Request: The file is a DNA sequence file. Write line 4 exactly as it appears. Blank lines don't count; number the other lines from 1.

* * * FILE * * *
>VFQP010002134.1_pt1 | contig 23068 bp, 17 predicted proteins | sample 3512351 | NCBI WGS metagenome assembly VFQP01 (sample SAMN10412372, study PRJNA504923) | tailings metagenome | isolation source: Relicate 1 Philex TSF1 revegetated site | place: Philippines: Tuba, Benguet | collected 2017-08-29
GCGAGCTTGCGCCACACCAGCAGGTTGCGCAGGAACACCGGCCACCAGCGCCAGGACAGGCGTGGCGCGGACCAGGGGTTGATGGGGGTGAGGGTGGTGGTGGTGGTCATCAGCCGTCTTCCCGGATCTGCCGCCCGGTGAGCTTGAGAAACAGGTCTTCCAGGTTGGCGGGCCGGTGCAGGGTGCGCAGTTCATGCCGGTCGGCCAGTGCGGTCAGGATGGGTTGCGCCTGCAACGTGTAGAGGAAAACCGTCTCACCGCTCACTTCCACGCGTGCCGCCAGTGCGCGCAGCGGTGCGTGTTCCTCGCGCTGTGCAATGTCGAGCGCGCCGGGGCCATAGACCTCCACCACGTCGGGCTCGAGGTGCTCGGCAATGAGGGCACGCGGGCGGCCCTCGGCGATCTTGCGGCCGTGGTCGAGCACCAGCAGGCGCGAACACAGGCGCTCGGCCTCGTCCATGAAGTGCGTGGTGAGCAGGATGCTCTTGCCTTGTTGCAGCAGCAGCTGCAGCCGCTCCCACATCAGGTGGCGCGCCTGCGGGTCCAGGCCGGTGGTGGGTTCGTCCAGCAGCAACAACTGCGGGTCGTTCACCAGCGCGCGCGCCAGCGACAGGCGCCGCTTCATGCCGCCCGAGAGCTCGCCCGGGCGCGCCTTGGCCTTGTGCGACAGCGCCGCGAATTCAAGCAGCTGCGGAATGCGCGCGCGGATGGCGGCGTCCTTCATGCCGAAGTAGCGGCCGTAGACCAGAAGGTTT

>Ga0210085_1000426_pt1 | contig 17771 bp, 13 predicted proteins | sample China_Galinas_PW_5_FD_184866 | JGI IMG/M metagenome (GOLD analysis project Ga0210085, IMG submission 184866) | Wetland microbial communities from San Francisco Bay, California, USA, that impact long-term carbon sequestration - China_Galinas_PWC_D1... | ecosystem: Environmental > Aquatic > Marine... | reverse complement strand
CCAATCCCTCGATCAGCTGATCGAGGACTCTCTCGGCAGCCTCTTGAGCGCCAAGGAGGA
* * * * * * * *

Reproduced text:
CCAATCCCTCGATCAGCTGATCGAGGACTCTCTCGGCAGCCTCTTGAGCGCCAAGGAGGA